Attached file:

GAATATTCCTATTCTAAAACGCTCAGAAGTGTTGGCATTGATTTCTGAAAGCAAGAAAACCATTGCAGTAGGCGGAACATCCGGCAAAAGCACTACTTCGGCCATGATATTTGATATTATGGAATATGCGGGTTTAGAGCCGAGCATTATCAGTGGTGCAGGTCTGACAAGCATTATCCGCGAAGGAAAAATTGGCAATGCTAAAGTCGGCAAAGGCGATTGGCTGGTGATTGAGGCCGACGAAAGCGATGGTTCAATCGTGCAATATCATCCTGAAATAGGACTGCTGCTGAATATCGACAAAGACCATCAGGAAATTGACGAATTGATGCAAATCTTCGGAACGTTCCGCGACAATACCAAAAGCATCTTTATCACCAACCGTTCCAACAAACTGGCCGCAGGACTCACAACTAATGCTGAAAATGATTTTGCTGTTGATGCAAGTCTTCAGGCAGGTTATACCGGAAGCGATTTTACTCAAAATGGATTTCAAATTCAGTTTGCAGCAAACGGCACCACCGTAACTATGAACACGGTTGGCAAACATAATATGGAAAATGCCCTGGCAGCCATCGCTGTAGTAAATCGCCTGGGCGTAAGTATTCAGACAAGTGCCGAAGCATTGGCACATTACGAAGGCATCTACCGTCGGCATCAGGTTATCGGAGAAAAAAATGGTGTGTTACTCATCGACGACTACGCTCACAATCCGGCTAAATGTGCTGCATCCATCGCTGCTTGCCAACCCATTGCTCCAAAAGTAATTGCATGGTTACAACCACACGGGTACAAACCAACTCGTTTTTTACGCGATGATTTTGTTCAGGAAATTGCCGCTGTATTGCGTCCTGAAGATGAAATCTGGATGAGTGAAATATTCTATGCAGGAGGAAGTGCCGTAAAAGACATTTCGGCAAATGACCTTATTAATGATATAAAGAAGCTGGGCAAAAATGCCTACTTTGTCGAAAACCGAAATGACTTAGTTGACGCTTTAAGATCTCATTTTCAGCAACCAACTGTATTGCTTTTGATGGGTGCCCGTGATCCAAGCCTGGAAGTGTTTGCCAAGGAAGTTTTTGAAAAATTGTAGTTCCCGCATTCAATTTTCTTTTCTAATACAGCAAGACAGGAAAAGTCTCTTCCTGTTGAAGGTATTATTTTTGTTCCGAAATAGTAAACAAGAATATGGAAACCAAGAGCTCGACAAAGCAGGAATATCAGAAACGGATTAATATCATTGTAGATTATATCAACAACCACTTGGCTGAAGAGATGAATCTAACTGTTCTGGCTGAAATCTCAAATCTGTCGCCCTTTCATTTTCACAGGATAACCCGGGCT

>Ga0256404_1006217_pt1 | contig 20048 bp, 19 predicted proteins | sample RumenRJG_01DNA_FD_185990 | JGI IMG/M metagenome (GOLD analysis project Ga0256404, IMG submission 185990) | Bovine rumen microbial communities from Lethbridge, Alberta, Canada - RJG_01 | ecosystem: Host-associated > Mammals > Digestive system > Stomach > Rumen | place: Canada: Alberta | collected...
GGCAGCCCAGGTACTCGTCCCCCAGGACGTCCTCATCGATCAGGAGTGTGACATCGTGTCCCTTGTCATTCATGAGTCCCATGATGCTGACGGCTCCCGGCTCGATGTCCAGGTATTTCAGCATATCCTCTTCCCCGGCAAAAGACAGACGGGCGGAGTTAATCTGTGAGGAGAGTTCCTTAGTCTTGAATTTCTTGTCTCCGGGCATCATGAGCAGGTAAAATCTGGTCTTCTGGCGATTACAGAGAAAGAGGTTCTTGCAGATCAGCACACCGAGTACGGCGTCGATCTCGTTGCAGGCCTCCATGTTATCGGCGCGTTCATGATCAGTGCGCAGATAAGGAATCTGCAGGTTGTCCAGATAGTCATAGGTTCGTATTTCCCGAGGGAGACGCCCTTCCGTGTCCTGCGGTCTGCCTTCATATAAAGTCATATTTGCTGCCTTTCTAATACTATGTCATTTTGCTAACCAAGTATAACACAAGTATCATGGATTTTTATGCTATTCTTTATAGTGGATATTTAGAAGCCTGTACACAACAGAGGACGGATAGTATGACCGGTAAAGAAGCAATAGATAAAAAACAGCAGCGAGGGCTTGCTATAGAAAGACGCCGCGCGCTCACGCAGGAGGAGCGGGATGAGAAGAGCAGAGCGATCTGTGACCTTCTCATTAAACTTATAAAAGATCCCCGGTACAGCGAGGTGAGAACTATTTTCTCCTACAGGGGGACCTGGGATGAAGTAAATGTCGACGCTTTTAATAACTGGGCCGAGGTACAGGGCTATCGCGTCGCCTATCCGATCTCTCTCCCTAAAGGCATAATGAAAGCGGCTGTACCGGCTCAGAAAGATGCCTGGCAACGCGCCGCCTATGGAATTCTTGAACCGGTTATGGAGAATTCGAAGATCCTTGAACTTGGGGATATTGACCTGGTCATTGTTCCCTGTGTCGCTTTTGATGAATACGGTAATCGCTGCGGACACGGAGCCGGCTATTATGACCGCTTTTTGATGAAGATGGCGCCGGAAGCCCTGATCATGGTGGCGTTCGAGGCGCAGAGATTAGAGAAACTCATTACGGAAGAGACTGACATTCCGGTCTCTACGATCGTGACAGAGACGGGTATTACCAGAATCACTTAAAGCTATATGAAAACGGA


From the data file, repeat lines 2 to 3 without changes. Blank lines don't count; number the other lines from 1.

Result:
>Ga0256404_1006217_pt1 | contig 20048 bp, 19 predicted proteins | sample RumenRJG_01DNA_FD_185990 | JGI IMG/M metagenome (GOLD analysis project Ga0256404, IMG submission 185990) | Bovine rumen microbial communities from Lethbridge, Alberta, Canada - RJG_01 | ecosystem: Host-associated > Mammals > Digestive system > Stomach > Rumen | place: Canada: Alberta | collected...
GGCAGCCCAGGTACTCGTCCCCCAGGACGTCCTCATCGATCAGGAGTGTGACATCGTGTCCCTTGTCATTCATGAGTCCCATGATGCTGACGGCTCCCGGCTCGATGTCCAGGTATTTCAGCATATCCTCTTCCCCGGCAAAAGACAGACGGGCGGAGTTAATCTGTGAGGAGAGTTCCTTAGTCTTGAATTTCTTGTCTCCGGGCATCATGAGCAGGTAAAATCTGGTCTTCTGGCGATTACAGAGAAAGAGGTTCTTGCAGATCAGCACACCGAGTACGGCGTCGATCTCGTTGCAGGCCTCCATGTTATCGGCGCGTTCATGATCAGTGCGCAGATAAGGAATCTGCAGGTTGTCCAGATAGTCATAGGTTCGTATTTCCCGAGGGAGACGCCCTTCCGTGTCCTGCGGTCTGCCTTCATATAAAGTCATATTTGCTGCCTTTCTAATACTATGTCATTTTGCTAACCAAGTATAACACAAGTATCATGGATTTTTATGCTATTCTTTATAGTGGATATTTAGAAGCCTGTACACAACAGAGGACGGATAGTATGACCGGTAAAGAAGCAATAGATAAAAAACAGCAGCGAGGGCTTGCTATAGAAAGACGCCGCGCGCTCACGCAGGAGGAGCGGGATGAGAAGAGCAGAGCGATCTGTGACCTTCTCATTAAACTTATAAAAGATCCCCGGTACAGCGAGGTGAGAACTATTTTCTCCTACAGGGGGACCTGGGATGAAGTAAATGTCGACGCTTTTAATAACTGGGCCGAGGTACAGGGCTATCGCGTCGCCTATCCGATCTCTCTCCCTAAAGGCATAATGAAAGCGGCTGTACCGGCTCAGAAAGATGCCTGGCAACGCGCCGCCTATGGAATTCTTGAACCGGTTATGGAGAATTCGAAGATCCTTGAACTTGGGGATATTGACCTGGTCATTGTTCCCTGTGTCGCTTTTGATGAATACGGTAATCGCTGCGGACACGGAGCCGGCTATTATGACCGCTTTTTGATGAAGATGGCGCCGGAAGCCCTGATCATGGTGGCGTTCGAGGCGCAGAGATTAGAGAAACTCATTACGGAAGAGACTGACATTCCGGTCTCTACGATCGTGACAGAGACGGGTATTACCAGAATCACTTAAAGCTATATGAAAACGGA